Find Information About:

Drugs & Supplements

Get information and reviews on prescription drugs, over-the-counter medications, vitamins, and supplements. Search by name or medical condition.

Pill Identifier

Pill Identifier

Having trouble identifying your pills?

Enter the shape, color, or imprint of your prescription or OTC drug. Our pill identification tool will display pictures that you can compare to your pill.

Get Started

My Medicine

Save your medicine, check interactions, sign up for FDA alerts, create family profiles and more.

Get Started

WebMD Health Experts and Community

Talk to health experts and other people like you in WebMD's Communities. It's a safe forum where you can create or participate in support groups and discussions about health topics that interest you.

  • Second Opinion

    Second Opinion

    Read expert perspectives on popular health topics.

  • Community


    Connect with people like you, and get expert guidance on living a healthy life.

Got a health question? Get answers provided by leading organizations, doctors, and experts.

Get Answers

Sign up to receive WebMD's award-winning content delivered to your inbox.

Sign Up

Healthy Pets

Font Size

Desensitization and Counterconditioning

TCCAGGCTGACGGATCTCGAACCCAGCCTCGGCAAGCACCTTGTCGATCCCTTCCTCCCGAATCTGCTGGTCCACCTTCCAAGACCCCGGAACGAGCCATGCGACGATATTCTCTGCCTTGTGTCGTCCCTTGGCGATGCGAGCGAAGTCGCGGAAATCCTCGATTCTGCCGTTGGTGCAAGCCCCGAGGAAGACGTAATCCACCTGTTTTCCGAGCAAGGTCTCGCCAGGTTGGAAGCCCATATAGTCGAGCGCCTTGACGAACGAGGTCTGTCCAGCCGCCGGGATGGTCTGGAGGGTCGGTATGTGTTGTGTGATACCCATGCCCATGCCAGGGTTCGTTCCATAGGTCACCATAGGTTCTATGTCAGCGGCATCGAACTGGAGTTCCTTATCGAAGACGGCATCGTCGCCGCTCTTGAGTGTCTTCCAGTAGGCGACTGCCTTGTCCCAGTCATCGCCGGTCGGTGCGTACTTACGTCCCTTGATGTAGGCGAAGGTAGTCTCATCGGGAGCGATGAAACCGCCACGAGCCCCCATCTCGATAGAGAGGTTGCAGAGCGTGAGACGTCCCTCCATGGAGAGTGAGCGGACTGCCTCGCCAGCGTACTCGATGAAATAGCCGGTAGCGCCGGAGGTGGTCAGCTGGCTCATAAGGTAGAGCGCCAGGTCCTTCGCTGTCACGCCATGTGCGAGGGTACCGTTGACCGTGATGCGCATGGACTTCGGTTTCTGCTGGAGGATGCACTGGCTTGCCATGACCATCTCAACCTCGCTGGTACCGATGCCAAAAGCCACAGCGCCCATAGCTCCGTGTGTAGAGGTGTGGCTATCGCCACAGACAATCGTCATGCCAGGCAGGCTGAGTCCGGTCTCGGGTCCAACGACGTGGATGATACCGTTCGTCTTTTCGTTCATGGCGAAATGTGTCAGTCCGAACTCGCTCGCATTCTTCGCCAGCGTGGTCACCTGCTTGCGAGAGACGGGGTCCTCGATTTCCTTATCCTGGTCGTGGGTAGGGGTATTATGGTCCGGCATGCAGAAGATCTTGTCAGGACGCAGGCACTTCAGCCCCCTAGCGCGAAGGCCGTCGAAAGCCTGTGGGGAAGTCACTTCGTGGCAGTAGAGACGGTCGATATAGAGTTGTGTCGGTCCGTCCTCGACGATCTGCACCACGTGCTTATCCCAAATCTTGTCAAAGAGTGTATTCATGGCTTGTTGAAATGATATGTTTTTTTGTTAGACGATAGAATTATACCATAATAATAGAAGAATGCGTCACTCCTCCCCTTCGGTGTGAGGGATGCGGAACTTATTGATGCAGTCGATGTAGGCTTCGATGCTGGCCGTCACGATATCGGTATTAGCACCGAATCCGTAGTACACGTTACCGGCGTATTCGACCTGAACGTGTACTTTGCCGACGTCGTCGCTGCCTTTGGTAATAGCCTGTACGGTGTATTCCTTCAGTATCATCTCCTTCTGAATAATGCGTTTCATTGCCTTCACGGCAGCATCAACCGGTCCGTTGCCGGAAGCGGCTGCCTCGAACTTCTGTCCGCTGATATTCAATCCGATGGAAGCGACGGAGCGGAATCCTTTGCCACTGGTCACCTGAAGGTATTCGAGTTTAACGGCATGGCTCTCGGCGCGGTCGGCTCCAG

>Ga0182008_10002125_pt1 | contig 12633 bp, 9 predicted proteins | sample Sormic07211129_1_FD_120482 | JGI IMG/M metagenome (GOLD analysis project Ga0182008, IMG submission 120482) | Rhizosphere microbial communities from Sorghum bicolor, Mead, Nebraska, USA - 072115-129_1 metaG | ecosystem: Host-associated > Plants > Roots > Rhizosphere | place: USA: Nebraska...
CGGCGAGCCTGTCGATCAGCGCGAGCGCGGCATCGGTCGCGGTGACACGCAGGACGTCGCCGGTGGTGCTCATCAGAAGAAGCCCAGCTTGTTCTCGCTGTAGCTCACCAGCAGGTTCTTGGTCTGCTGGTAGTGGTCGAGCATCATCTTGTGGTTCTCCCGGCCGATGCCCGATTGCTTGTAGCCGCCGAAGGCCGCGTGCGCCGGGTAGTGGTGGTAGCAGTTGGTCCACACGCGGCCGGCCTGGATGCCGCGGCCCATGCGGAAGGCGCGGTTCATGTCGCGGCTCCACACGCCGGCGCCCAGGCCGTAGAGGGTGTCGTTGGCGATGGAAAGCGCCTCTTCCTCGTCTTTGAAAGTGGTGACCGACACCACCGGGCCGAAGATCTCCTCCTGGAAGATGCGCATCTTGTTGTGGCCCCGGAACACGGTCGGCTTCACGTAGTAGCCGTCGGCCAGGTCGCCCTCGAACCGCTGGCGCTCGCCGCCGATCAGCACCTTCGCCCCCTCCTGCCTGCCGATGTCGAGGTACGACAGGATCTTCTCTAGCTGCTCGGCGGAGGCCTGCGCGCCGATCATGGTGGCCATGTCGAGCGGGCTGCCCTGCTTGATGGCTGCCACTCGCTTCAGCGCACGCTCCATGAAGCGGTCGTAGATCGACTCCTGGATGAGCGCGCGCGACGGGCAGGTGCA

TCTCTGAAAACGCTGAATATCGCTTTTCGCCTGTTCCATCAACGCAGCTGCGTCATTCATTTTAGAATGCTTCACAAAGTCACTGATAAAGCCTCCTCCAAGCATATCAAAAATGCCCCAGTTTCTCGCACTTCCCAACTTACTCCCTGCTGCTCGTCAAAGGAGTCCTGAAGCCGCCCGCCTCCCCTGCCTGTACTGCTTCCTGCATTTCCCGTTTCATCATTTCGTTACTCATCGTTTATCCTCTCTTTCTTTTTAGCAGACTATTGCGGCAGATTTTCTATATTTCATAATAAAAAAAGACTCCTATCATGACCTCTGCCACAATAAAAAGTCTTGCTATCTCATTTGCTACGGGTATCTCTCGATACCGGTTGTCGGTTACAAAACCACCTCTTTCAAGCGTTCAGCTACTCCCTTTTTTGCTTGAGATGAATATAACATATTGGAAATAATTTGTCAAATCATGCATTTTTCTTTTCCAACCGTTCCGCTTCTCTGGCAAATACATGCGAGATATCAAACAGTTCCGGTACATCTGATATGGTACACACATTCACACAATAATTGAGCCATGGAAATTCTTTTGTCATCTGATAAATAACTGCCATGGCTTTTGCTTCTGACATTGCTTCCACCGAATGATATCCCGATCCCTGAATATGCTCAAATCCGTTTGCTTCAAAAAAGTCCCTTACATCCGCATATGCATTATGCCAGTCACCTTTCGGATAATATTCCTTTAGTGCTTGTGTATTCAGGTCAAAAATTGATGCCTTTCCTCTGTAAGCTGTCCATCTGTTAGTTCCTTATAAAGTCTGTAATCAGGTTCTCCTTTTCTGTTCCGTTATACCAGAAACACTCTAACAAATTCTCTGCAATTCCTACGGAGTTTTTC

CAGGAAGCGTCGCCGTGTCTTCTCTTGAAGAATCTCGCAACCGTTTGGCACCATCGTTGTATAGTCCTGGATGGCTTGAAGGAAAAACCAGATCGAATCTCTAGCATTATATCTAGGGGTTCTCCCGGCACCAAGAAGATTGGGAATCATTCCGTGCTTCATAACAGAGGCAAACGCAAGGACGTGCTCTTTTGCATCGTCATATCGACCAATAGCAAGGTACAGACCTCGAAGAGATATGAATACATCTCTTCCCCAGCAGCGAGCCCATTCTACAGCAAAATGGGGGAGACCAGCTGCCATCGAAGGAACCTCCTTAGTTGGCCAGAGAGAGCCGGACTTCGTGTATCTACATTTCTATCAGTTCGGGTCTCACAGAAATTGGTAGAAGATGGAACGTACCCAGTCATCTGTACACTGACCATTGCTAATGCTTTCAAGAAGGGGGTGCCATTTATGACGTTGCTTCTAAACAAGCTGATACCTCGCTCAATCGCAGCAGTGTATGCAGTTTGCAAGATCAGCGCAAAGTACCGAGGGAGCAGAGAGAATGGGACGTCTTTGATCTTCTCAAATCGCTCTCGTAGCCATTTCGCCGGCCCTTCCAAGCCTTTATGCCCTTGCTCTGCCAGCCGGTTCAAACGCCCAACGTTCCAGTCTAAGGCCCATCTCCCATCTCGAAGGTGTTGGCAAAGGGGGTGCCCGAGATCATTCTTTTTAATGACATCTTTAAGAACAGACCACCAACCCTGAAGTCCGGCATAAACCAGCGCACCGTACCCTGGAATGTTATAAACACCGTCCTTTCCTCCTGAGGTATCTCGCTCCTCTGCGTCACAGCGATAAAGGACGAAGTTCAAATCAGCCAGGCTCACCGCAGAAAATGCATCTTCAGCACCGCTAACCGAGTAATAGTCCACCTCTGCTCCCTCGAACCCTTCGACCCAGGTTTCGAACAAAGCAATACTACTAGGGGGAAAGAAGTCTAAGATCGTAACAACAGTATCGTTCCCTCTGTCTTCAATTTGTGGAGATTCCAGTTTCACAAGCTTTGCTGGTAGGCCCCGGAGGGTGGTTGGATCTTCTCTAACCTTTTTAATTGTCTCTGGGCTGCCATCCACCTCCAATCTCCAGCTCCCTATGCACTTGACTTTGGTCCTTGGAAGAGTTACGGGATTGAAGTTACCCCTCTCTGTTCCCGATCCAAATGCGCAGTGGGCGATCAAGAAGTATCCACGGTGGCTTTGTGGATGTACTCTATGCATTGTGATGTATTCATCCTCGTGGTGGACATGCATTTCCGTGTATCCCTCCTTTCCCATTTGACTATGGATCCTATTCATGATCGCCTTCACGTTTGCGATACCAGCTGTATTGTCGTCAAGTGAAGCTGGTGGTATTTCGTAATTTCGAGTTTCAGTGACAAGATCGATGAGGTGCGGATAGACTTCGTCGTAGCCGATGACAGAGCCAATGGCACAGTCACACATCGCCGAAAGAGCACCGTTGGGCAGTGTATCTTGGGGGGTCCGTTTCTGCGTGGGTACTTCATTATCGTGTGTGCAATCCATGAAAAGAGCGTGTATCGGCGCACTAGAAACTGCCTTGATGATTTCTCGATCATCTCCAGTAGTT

Steps for Your DSCC Plan

  • Write down a description of the thing or event that your dog or cat fears. Include all its major relevant attributes, such as the way it moves, sounds, looks and smells, and how far it’s away and how long it lasts. Relevant means only those attributes that seem to trigger your pet’s fear or aggression. For example, if your dog fears children on skateboards, their smell may not be relevant, but their age, noises and distance could be.
  • Now look at these attributes and identify when they’re least and most threatening to your dog. For example, your dog may be slightly tense with skateboarding children at a distance, but once they’re within 10 yards and the noise is louder, he reacts with defensively threatening behaviors like barking, lunging and snarling. Furthermore, if the child is also yelling, your dog is at his worst. Since your dog can’t tell you how much he fears something, judge by your dog’s past reactions, his body language and behavior.
  • Now make a list of these attributes, ordered from least to most threatening. For example:
    • Child on skateboard in the distance, sound muffled
    • Child on skateboard at 20 yards, wheels getting loud
    • Child on skateboard within 10 yards, wheels louder
    • Child on skateboard, close up, wheels loudest
    • Child on skateboard, yelling, close up, wheels loudest
  • Start your DSCC treatment with number 1, the least-threatening level of exposure for your dog. Other examples are if your pet fears a sound, you can expose him to controlled versions of the sound by playing tape recordings of it. Or you can expose your pet to the sight of something he fears without sound or movement. For instance, if the dog is afraid of men, keep the men far away and ask them to stand quiet and still.

Today on WebMD

Puppy digging hole
Are you putting your pet at risk?
Cat looking at fish
Things we can learn from our pets.
dog and kitten
27 ways pets help your health.
Get the facts about prevention.
Woman holding puppy
Sad dog and guacamole
Siamese cat eating from bowl
cat on couch
Cat People vs Dog People Slideshow
Kitten playing
Orange cat nuzzling woman
German shephard reading a book